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Bargaining Newsletter #9: When will McGill get serious about negotiations?

Tuesday Jan 16, 2024

It’s a new year, a new semester, and we are back at the bargaining table, fighting for a new contract for McGill TAs!

Molly and Lauren hold a “We all deserve a living wage, Huge raise and healthcare for TAs!” banner at Roddick Gates; Marta drums on a bucket

To celebrate AGSEM’s return to the bargaining table, and the start of the monetary portion of our negotiations we held a rally, beginning at the Roddick Gates, and eventually walking over to the HR building in which negotiations are being held. Despite the cold and the snow, TAs from across the university joined us, drinking hot chocolate, talking about our work conditions, listening to rousing speeches, and singing labour anthems. 

Bargaining Officer Nick drums on a bucket as Aiden and Magnus hold our antique AGSEM banner (older than many of our members!!) at Roddick Gates

AGSEM gave McGill our monetary proposal at our last session on Dec. 18, so we went to the meeting eager to hear McGill’s counterproposal. Following the rally, our bargaining team, along with a number of members, headed to the bargaining room. 

Since we started negotiations in September, we’ve been negotiating in the same room, but today McGill told us it was being used by someone else so we negotiated in a different, much smaller, room. It was a tight squeeze, but we managed to fit our entire bargaining team; Nada El Baba, Nick Vieira, Dallas Jokic, Kiersten van Vliet, Jean-Philip Mathieu, Sébastien Boisvert (our FNEEQ advisor) and members from across the university, including a number on Zoom. 

The negotiation team in deep discussion before the session begins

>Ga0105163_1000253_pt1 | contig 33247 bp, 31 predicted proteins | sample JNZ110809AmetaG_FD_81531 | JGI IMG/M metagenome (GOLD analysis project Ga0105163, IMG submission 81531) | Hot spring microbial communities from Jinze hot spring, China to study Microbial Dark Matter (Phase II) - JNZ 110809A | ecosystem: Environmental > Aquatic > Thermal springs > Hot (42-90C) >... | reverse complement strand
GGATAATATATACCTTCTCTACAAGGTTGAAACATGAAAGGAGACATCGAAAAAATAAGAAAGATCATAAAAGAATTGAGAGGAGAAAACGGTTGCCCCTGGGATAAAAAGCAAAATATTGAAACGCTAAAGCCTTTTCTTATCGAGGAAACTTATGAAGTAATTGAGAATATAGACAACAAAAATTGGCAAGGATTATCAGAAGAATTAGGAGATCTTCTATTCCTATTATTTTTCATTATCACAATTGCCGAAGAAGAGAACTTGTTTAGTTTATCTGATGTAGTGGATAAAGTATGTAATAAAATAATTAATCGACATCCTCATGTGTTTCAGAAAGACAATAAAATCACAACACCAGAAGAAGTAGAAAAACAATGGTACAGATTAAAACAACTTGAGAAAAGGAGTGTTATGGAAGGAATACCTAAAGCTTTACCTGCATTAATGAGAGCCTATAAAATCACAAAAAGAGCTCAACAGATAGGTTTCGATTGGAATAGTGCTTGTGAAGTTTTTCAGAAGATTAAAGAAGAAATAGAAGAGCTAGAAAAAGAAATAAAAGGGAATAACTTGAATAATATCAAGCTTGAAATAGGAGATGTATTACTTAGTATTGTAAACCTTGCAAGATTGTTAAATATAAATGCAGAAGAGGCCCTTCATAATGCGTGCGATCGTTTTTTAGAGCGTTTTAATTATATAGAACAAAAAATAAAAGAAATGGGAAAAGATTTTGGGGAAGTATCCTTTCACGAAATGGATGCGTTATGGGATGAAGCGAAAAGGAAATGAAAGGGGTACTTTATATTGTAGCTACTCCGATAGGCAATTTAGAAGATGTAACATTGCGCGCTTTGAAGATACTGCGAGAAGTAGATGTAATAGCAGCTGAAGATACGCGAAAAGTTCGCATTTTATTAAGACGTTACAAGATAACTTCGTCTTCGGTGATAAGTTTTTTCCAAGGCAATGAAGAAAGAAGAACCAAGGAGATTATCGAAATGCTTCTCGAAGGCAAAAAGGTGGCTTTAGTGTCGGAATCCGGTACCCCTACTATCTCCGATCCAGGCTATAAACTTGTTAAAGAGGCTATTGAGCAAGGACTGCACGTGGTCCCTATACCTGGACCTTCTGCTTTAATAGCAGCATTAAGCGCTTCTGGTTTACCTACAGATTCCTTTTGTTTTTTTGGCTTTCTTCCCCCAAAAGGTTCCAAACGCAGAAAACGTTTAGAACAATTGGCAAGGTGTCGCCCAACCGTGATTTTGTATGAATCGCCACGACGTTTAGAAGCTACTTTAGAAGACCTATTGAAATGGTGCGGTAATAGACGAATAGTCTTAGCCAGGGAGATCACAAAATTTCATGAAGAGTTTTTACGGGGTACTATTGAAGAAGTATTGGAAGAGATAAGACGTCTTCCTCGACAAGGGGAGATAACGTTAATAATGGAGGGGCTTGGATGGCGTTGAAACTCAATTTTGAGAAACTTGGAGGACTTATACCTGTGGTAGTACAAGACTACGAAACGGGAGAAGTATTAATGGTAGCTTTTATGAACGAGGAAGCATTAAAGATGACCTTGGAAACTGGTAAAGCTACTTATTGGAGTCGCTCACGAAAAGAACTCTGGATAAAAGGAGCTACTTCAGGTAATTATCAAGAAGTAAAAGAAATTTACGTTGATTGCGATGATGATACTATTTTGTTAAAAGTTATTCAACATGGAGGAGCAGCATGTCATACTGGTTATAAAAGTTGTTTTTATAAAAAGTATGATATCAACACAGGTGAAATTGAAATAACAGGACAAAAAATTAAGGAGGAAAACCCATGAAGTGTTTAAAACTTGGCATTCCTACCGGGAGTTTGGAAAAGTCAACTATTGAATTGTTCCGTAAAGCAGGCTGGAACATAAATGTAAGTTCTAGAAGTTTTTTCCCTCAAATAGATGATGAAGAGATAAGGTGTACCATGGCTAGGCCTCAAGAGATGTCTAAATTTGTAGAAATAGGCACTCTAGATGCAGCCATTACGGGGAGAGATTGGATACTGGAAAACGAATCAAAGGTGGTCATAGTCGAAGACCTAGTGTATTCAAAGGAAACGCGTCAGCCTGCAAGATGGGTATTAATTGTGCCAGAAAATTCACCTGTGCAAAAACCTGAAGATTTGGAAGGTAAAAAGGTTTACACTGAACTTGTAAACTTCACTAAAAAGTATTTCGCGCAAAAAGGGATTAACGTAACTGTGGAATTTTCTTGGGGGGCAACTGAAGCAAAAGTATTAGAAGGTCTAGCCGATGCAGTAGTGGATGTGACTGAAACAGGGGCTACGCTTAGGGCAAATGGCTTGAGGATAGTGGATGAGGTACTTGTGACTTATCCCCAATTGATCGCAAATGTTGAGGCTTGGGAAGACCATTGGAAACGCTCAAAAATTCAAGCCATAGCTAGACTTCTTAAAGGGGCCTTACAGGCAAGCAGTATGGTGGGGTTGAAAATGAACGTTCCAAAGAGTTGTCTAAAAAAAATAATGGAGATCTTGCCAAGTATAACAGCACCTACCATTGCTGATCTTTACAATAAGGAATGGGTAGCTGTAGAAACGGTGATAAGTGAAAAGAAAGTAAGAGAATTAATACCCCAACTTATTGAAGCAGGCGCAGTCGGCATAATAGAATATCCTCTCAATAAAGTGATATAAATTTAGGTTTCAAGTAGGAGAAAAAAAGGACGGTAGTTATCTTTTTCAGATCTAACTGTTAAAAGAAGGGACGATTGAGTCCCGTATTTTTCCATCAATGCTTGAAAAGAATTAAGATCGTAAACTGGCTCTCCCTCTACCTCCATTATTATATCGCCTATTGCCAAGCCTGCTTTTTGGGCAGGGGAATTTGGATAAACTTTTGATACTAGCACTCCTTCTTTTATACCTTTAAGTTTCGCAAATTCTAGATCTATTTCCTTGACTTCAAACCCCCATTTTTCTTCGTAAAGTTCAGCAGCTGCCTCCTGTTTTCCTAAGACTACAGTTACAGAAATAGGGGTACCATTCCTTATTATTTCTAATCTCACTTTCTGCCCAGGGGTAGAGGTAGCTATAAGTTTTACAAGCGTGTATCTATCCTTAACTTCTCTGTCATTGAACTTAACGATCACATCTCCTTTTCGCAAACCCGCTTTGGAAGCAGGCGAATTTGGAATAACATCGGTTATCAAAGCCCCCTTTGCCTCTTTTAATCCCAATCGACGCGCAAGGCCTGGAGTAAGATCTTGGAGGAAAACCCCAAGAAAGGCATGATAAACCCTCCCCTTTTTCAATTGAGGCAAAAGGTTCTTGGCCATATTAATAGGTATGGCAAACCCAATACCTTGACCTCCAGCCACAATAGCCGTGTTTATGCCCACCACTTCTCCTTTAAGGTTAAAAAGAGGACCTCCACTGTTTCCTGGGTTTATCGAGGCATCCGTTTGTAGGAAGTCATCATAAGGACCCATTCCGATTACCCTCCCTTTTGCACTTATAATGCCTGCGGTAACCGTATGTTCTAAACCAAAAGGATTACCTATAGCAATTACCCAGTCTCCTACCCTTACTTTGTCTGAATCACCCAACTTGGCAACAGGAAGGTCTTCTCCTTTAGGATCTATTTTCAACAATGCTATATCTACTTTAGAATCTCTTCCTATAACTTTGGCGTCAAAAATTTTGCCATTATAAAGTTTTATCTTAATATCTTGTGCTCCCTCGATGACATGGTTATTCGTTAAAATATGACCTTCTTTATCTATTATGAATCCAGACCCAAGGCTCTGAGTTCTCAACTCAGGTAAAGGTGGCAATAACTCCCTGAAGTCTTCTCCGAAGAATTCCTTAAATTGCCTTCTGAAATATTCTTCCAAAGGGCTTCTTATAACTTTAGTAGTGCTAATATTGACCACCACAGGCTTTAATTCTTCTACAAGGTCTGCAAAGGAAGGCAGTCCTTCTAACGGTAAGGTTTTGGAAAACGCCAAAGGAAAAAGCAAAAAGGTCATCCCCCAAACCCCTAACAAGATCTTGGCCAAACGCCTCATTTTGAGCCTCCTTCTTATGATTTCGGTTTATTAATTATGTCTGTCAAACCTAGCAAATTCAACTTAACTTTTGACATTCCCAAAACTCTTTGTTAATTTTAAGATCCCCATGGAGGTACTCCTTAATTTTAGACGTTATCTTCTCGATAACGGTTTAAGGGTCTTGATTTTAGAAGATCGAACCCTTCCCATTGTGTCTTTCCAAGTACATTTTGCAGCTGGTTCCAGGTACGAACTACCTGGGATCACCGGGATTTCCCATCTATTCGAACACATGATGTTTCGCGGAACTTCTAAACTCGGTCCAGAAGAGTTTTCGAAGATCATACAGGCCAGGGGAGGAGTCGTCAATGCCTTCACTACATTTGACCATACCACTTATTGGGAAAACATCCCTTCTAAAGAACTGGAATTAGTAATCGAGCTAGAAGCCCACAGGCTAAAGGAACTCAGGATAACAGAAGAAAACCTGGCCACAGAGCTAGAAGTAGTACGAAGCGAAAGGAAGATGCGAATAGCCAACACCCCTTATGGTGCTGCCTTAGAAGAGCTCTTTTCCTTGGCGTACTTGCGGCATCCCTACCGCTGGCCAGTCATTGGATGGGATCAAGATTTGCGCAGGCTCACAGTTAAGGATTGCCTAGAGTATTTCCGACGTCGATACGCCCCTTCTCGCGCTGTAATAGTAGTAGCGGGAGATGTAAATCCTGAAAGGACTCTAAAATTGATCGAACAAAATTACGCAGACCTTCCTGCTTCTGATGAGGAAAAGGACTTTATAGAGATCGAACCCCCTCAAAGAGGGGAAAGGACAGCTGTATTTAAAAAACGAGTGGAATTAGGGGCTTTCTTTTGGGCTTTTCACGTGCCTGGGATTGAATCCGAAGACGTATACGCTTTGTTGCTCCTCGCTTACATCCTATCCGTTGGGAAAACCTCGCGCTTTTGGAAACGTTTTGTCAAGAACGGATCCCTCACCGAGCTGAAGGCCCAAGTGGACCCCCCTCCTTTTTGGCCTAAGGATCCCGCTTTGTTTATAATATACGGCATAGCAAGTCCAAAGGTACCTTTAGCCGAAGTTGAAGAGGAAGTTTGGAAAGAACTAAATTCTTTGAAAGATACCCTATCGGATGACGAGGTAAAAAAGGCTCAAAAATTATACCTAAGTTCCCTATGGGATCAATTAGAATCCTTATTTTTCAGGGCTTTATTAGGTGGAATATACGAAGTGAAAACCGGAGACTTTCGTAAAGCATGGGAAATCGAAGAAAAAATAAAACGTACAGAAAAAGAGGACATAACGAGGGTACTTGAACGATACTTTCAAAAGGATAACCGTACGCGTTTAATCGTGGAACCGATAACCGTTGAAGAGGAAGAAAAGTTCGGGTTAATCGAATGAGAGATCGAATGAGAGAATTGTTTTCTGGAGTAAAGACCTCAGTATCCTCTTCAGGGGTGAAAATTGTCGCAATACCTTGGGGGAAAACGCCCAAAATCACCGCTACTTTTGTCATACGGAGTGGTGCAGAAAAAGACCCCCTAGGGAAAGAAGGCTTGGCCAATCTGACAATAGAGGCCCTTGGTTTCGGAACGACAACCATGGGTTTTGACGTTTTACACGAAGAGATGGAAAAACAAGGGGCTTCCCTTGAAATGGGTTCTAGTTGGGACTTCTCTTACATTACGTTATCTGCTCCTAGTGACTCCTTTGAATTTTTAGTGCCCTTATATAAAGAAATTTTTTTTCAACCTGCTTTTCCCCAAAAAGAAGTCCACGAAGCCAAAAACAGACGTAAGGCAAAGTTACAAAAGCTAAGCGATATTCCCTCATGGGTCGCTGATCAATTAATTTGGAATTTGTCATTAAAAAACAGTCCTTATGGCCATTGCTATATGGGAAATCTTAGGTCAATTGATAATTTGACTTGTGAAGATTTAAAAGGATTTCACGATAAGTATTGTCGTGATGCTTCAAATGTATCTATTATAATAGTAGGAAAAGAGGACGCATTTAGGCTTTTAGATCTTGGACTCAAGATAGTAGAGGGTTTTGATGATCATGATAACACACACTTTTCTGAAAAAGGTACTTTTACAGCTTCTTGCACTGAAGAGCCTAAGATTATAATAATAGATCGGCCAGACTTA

McGill started the session by telling us that they did not have a counterproposal for us. What they did have, however, was thoughts about our proposal. In general, McGill indicated an unwillingness to make any concessions on most aspects of our proposal—in their words, they have “no appetite” for what we are proposing. They fluctuated between logistical worries about everything from our proposed cost-of-living adjustment, trainings for course supervisors and relevant staff on the collective agreement, increased liberations for the union, healthcare funds, to outright rejections of those same issues. 

When commenting on our proposal to implement a mechanism to tie TA work hours to the number students enrolled in a class, they argued that there are no such standards at the university. Does McGill University really have no standards to ensure that there is a reasonable number of educators available to deliver the education to its students? Do they have no interest (or appetite) in creating such standards? Concerning! 

The employer tried to poke holes in our proposal wherever they could find an opportunity so as to discredit it, without offering any substantive solutions to how to solve the many problems we brought to their attention. We answered McGill’s questions about our proposal and heard their concerns, but their message was, time and again, “lower your expectations.”